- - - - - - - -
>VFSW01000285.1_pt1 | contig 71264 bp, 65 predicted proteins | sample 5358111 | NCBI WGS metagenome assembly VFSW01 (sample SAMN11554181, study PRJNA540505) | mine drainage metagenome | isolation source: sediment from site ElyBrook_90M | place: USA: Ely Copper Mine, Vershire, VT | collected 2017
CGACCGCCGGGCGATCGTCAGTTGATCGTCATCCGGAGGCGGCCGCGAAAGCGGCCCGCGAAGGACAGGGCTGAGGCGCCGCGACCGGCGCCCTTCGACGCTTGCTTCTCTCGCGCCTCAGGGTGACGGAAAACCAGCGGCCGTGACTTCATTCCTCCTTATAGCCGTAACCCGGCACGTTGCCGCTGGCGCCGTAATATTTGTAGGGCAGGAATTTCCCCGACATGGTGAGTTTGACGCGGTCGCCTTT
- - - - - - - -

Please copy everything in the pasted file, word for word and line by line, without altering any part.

>VFSW01000285.1_pt1 | contig 71264 bp, 65 predicted proteins | sample 5358111 | NCBI WGS metagenome assembly VFSW01 (sample SAMN11554181, study PRJNA540505) | mine drainage metagenome | isolation source: sediment from site ElyBrook_90M | place: USA: Ely Copper Mine, Vershire, VT | collected 2017
CGACCGCCGGGCGATCGTCAGTTGATCGTCATCCGGAGGCGGCCGCGAAAGCGGCCCGCGAAGGACAGGGCTGAGGCGCCGCGACCGGCGCCCTTCGACGCTTGCTTCTCTCGCGCCTCAGGGTGACGGAAAACCAGCGGCCGTGACTTCATTCCTCCTTATAGCCGTAACCCGGCACGTTGCCGCTGGCGCCGTAATATTTGTAGGGCAGGAATTTCCCCGACATGGTGAGTTTGACGCGGTCGCCTTT